Last Updated on May 20, 2021
Immigration Minister Marco Mendicino is blaming delays in the processing of applications for permanent residency in Quebec on the province’s low annual immigration targets.
“Let’s be clear: Quebec sets its own annual immigration targets and we receive more applications under Quebec’s Skilled Worker Program (PTQQ – Programme des travailleurs qualifiés du Québec) than there are spaces allowed by Quebec,” said Mendicino in a French-language interview with the Le Devoir daily newspaper.
“This is why there are so many applications in the queue.”
The francophone province did raise its annual immigration targets this year. Mendicino described this as encouraging but then added that, when it comes to clearing up the backlog of permanent residency applications, the ball is in Quebec’s court.
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According to the federal immigration minister, there are 50,000 skilled workers waiting for permanent residency in Quebec but the province’s annual immigration targets do not allow them all to be approved.
“The annual immigration target set by Quebec for 2021 is a maximum of 26,000 people,” said Mendicino. “That’s the reality.”
Two weeks ago, Quebec called on Ottawa to speed up the processing of permanent residency applications to the province.
Permanent Residency Application Delays ‘Deplorable’
“It is deplorable that the delays are so long for these immigrants – who have already been selected by Quebec – to get their permanent residency,” tweeted Quebec Immigration Minister Nadine Girault in French.
The processing time for applications for permanent residency in Quebec are reported as currently being more than two years long, 27 months, compared to six months in the rest of the country.
The situation is also getting worse, not better. In 2019, the processing time for applications to Quebec was 19 months.
According to a news report on Radio-Canada, the francophone network of the Canadian Broadcasting Corporation (CBC), the federal department of Immigration, Refugees and Citizenship Canada (IRCC) has admitted it slowed down the processing of applications for permanent residency to Quebec.
The federal immigration minister’s staff initially attributed the slowdown to a request made by the Province of Quebec for a moratorium on these applications.
That allegation was quickly denied by the staff of Quebec’s former immigration minister who was then in office.
“Minister (Simon) Jolin-Barrette never asked the federal government for a moratorium or a stop on the processing of applications of qualified workers,” reportedly replied the former provincial immigration minister’s deputy chief of staff Marc-André Gosselin in French.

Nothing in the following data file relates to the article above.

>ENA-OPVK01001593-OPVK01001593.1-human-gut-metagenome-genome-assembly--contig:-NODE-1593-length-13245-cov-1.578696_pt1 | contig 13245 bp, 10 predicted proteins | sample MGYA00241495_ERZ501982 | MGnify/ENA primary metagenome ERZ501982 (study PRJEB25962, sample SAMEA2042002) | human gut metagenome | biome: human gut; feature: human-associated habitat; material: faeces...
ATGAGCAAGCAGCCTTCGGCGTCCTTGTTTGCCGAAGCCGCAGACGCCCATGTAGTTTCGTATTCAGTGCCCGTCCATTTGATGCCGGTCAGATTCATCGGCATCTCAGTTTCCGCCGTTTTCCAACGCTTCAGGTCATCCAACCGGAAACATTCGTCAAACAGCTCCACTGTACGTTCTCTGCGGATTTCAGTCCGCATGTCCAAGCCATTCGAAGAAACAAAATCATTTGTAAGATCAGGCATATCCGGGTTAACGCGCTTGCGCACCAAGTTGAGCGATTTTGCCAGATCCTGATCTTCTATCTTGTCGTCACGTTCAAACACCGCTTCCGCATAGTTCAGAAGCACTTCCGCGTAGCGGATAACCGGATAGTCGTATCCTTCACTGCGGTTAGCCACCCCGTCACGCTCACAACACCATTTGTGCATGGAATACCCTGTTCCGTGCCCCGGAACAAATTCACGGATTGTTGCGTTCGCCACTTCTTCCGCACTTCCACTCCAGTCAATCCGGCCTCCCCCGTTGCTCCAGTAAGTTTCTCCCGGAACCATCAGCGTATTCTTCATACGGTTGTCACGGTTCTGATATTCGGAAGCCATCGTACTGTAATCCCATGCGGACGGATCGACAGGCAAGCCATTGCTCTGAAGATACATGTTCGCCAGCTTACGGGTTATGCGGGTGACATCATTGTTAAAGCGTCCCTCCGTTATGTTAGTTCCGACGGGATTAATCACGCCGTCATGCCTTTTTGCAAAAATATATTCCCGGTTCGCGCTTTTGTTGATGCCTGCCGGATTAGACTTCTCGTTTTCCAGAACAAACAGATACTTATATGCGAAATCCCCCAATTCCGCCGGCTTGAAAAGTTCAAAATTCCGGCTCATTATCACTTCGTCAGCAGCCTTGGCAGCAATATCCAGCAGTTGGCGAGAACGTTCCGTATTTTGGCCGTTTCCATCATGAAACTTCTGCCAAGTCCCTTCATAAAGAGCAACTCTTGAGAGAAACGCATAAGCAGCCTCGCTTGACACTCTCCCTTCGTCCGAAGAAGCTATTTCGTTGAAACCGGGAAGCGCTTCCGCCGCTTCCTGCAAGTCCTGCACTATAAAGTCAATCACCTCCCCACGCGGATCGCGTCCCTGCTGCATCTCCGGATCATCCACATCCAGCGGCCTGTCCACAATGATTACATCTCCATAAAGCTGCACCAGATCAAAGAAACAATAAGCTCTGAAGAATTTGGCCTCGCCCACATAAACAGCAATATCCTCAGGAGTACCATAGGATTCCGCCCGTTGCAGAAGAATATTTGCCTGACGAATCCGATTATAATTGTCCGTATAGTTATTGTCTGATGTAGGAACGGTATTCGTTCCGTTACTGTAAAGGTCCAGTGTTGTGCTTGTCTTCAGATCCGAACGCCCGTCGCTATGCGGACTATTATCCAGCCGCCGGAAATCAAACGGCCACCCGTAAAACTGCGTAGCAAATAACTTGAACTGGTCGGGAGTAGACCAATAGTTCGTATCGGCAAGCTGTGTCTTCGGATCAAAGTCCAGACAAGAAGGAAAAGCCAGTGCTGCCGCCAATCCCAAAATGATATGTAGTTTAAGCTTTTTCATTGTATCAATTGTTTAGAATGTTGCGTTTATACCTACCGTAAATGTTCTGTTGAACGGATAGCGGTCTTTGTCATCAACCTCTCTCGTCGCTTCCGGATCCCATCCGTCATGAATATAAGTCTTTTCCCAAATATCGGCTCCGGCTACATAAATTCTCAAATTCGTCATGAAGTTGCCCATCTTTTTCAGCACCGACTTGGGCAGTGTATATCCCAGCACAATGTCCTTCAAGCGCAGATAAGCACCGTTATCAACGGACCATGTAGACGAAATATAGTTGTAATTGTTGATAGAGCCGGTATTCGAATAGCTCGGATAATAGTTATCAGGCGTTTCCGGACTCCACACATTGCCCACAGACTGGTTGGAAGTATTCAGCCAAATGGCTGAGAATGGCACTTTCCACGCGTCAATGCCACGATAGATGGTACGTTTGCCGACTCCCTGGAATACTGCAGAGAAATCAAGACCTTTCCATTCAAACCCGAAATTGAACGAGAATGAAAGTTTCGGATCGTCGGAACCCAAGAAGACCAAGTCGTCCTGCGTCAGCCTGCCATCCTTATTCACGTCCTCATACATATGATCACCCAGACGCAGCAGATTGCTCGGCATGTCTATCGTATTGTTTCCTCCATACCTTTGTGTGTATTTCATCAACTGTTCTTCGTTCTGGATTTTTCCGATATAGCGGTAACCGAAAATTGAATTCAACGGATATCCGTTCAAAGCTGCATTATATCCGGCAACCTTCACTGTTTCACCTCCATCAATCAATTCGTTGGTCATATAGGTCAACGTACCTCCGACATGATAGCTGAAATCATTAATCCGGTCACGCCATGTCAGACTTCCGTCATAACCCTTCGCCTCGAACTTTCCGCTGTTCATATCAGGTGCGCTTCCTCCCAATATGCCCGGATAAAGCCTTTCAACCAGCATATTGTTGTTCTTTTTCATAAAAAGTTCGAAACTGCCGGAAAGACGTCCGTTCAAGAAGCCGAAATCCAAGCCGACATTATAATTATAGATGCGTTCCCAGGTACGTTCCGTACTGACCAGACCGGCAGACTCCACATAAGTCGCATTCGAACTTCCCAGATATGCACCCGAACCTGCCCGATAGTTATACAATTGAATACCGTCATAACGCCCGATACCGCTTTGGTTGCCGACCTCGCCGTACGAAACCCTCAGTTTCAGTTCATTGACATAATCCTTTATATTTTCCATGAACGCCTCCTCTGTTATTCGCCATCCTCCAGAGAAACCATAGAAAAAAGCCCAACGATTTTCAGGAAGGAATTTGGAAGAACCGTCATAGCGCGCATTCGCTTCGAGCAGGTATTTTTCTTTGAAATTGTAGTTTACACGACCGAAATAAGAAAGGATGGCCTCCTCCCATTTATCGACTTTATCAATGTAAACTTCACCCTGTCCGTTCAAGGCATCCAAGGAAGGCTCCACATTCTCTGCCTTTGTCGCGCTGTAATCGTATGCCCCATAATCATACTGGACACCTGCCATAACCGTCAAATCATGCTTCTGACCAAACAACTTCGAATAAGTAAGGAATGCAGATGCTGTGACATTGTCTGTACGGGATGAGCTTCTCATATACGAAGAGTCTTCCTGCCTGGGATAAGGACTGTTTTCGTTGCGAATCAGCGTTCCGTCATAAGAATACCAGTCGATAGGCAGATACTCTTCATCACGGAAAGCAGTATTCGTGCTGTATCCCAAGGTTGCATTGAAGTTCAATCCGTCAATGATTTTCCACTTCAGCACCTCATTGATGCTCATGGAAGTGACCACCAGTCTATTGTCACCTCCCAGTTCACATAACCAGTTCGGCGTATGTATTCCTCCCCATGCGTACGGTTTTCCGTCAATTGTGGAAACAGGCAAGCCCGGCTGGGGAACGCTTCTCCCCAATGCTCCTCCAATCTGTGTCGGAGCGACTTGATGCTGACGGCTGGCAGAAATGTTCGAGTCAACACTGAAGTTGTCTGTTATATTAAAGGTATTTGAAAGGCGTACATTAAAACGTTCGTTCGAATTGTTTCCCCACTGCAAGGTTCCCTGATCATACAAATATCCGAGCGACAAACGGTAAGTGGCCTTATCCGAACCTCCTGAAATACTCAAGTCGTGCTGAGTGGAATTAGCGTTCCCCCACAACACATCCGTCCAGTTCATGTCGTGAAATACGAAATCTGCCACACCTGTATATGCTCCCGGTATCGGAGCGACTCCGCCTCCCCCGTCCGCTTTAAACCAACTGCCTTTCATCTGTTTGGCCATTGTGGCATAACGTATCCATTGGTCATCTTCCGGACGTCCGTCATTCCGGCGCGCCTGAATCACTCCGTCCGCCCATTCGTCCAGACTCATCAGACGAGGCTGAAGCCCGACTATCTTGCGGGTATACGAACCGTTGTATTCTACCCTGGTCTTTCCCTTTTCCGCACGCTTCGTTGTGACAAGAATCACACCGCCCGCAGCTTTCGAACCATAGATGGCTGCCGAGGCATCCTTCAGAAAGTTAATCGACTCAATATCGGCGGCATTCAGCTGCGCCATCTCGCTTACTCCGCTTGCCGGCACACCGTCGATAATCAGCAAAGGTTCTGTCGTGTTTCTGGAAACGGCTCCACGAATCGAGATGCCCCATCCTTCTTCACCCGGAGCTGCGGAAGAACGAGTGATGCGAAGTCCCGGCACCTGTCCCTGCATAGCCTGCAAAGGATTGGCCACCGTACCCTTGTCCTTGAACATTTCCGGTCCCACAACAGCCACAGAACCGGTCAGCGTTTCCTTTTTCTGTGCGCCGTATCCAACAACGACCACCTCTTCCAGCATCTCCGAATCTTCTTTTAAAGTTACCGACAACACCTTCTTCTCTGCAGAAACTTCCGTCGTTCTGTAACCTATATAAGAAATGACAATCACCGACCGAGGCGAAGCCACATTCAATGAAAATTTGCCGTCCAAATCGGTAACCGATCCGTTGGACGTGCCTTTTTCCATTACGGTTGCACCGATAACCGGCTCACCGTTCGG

Ottawa later admitted there was no such moratorium and claimed there had been a misunderstanding due to the document from Quebec being in French.
Mendicino’s suggestion that it is Quebec’s annual immigration targets that are to blame for the current slowdown has ruffled feathers in the provincial capital despite the federal minister’s reassurances that he is not looking to rehash the past.
Mendicino Wants To Work With Quebec
“I want to concentrate on today and the future,” he reportedly told Le Devoir. “And I will deliver all the workers Quebec needs for its economic recovery. That is the most important thing for me and my government.”
Quebec is bullish on immigration, pumping $246 million into programs to attract and retain immigrants in its latest budget.
“Attracting and retaining immigrants to our communities, particularly those in the outlying regions, allows businesses to grow due to these skilled workers and helps resolve labour shortages in several of our economic sectors,” said Girault.
“These investments announced by the Quebec government will allow us to put in place more measures to effectively integrate immigrants so they can contribute fully to the development and prosperity of our province,” she said.
The money is earmarked to allow Quebec’s department of immigration, the Ministère de l’Immigration, de la Francisation et de l’Intégration (MIFI), to beef up its processes to better recognize immigrants foreign qualifications, to recruit immigrants to outlying areas, to match the need for immigration to labour market needs, and to improve programs designed to integrate these newcomers into Quebecois society.
The funds are also to be used to boost French-language education programs for immigrants and to attract more international students.